SUZUKI is attempting to crack the Micro segment with a new-generation sub-B hatch called Celerio. Dreary design and daft badge aside, the five-door runabout represents a real leap forward from the patchy Alto it replaces, and is cheap to boot.
WHAT IS IT?
Built in Thailand, the four-seater Celerio replaces two models – the Indian-made Alto as well as the Euro-focussed Splash that never made it to Australia. Built on an all-new platform, it officially sits in the sub-B segment known as Micro in this country.
WHY WE'RE TESTING IT
After the heartbreaking failure of the Volkswagen Up and frosty buyer reception suffered by the Fiat Panda, we almost gave up on ever seeing a punchy and perky city car that doesn’t feel like it’s been engineered down to the lowest possible price actually succeed in Australia. Enter the Celerio, a cheapie in price only.
Holden Barina Spark, Nissan Micra, Mitsubishi Mirage, Fiat 500, Fiat Panda
THE WHEELS VERDICT
No provisos are required for the Celerio, despite being the cheapest new auto available. It accelerates strongly, cruises quietly, stops well (finally), sips fuel, steers sweetly, rides comfortably, seats four sufficiently, parks easily, packs stuff in easily and fits into tiny spaces. That the spirited Suzi also slips in less than $14K driveaway is even more remarkable. Yes, foibles abound – biggest of all being a slight hesitation at take-off – but the Celerio’s can-do nature underlines the Japanese company’s decades of experience building capable city runabouts. It ought to be called Cheerio.
PLUS: Value, performance, handling, refinement, practicality, manoeuvrability
MINUS: Dowdy design, CVT hesitation at take-off, 4-star ANCAP rating
THE WHEELS REVIEW
The $13,990 Suzuki Celerio – short for Celestial Rio (Spanish for river) – is one of this year’s surprise packages. Can sub-zero expectations play tricks? Do we have a death wish? Or has the bad boy of the baby car brigade seduced us, like Grease’s Danny to our wide-eyed Sandy?
The thing is, Suzuki’s beauty school dropout was developed in Japan (and not India like the Alto it usurps), by an engineering team who actually gives a damn.
Take the Celerio’s styling (please!). Short overhangs, a glassy turret and an Austin Metro-esque boxy shape gel in an out-‘n’-proud function-over-form (anti) fashion statement, brilliantly fitting the city-car brief. That’s in start contrast to the Alto’s tiny windows and fat pillars.
Anyway, the aesthetics literally improve out of sight once you’re sat in the not-nasty cabin.
The Celerio sprung from a four-year Japanese development program benchmarking sub-B city car superstars like the Volkswagen Up, Fiat Panda and Hyundai i10. Cars you’d actually buy back then. Consequently, the cabin benefits from a user-friendly interface. Light floods in on a pretty Swift-esque dash defined by crisp dials, child’s play audio and climate controls, and fiercely effective ventilation.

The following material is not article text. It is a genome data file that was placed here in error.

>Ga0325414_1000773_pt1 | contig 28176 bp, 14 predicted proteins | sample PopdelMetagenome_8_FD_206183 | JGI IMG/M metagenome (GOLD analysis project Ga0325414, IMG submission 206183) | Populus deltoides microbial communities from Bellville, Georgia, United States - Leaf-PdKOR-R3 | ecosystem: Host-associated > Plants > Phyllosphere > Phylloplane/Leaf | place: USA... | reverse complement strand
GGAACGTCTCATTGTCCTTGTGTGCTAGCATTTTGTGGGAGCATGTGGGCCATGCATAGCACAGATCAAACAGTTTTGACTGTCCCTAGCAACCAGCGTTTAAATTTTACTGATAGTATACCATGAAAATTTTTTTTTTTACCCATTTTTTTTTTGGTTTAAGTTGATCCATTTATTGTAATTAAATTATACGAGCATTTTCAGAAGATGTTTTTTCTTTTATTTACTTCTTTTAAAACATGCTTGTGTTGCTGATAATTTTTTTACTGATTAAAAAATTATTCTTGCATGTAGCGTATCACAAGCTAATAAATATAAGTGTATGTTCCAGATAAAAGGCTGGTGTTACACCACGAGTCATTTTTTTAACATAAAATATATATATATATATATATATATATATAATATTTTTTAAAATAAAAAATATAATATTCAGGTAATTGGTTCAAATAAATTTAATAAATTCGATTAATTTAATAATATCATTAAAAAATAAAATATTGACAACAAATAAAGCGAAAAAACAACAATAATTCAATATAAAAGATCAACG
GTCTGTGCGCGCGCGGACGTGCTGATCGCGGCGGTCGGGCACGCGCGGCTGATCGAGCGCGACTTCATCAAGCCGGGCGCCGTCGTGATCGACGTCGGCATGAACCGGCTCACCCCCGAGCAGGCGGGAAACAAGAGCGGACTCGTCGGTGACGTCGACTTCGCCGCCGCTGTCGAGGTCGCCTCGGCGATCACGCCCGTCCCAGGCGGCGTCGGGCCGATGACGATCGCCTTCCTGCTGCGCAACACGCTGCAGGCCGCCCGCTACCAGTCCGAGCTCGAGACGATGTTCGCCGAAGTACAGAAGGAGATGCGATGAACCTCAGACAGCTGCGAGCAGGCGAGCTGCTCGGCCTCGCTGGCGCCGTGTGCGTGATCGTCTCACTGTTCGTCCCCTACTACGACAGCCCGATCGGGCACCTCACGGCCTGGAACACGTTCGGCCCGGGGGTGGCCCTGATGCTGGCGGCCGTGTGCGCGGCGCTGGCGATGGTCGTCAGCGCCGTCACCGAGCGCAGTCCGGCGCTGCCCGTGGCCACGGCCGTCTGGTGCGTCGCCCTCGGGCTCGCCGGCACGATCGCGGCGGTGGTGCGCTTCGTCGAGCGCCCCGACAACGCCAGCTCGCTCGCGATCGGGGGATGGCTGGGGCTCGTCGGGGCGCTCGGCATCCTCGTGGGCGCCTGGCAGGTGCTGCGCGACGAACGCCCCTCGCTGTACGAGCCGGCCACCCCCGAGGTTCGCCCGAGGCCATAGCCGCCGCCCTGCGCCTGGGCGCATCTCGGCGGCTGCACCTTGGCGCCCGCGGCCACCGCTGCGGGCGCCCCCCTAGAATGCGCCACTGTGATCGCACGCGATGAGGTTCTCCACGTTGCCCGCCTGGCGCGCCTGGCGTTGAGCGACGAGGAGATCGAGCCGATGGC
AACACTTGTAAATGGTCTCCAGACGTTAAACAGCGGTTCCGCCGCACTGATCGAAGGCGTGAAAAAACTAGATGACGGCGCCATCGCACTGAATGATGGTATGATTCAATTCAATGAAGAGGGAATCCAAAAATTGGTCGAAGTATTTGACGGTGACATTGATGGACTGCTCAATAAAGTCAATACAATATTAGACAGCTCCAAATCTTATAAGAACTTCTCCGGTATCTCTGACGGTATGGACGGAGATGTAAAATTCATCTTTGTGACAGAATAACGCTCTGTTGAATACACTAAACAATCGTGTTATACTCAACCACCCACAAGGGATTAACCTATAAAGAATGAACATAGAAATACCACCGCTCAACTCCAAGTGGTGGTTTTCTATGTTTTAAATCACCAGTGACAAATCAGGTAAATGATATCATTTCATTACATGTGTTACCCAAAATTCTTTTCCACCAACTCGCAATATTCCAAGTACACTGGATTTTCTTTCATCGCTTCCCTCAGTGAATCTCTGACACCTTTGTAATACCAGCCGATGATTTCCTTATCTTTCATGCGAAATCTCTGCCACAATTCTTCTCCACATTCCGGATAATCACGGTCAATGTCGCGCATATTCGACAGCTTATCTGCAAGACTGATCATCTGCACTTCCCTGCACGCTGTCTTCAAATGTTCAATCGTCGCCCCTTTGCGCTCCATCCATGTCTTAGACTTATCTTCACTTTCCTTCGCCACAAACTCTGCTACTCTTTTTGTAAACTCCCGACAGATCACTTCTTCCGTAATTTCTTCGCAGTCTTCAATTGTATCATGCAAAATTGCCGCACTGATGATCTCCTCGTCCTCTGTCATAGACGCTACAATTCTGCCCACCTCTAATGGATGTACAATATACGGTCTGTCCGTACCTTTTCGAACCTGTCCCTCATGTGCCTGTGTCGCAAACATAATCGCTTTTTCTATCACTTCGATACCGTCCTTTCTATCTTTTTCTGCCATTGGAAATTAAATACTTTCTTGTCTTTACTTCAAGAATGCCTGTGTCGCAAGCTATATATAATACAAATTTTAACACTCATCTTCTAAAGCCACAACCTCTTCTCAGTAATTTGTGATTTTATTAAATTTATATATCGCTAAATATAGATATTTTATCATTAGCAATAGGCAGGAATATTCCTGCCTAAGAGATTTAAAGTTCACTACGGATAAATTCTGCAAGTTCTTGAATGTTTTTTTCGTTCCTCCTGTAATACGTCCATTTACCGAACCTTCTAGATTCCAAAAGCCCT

Suzuki says this is the roomiest sub-B class combatant available anywhere, the upshot of ‘inside-out’ engineering and a wheelbase just 5mm short of Swift’s. So four adults can sit in spacious surrounds, with Conehead-pleasing headroom and sufficient legroom out back, while the 254-litre boot borders on bigness, supported by split/folding backrests that up the Celerio’s practicality ante.
Classy detailing abounds, like metal console and air-vent embellishments, Lena Dunham-esque polka-dot seat and door patterns, and un-tinny sounding doors. The only serious blot is front seat headrests that foul bouffant hairstyles. Road-test editor Ponchard also complained about an overly reclined rear backrest. That’s like whinging about too much sleep.
Awake and alert performance is another Celerio highpoint. Addressing one of our biggest Alto issues, the related 50kW/90Nm 1.0-litre three-pot atmo engine actually idles smoothly, though the lumpiness remains as power is applied. Note, though, that as you do so, a slight shudder accompanied by a momentary delay follows before smoothing out again. Pushing the Sport button that locks out the top ratio helps, but the hiccup can be irksome if you’re in a hurry.
The pleasingly smooth CVT will have the powerplant plateau-ing near the red line, but it is remarkably linear, always lively, and not too droney, with an extra burst of oomph in the upper reaches of the rev range adding to this unit’s can-do appeal.
That’s worth keeping in mind, for a flat and stable roadholding attitude means the Celerio can be driven flat-out through corners like one of the better city cars, backed up by enjoyably sharp steering that allows for precise handling. Note, however, that spoilsport stability/traction nannies do jut in frequently.
Conversely, that same helm astounds with ultra-tight manoeuvrability. And the suspension soaks up city bumps like a much bigger car’s. The catch? Some body roll, but then the Suzuki kind of rolls with the punches anyway. Plus, the disc/drum brakes never failed us at all, unlike the UK tests that forced delayed the car here.
Celerio CVT’s $13,990-driveaway pricing includes auto transmission, height-adjustable (powered) steering column, air-con, six airbags, stability control, Bluetooth phone and audio streaming, USB connector, remote central locking and a proper glovebox make it feel far from a pauper’s special edition. Another $1K less buys the five-speed manual.
So Suzuki’s latest sub-B troublemaker easily outstrips expectations. The design won’t make a splash and five-star safety should be a given, but the Celerio’s perky performance, happy handling, relative refinement and sizeable spec deserves to make waves… once people see past all the notoriety.
Model: Suzuki Celerio CVT
Engine: 998cc 3cyl, dohc, 12v
Max power: 50kW @ 6000rpm
Max torque: 90Nm @ 3500rpm
Transmission: CVT automatic
Fuel economy: 4.8L/100km
Price: $13,990 driveaway
On sale: Now
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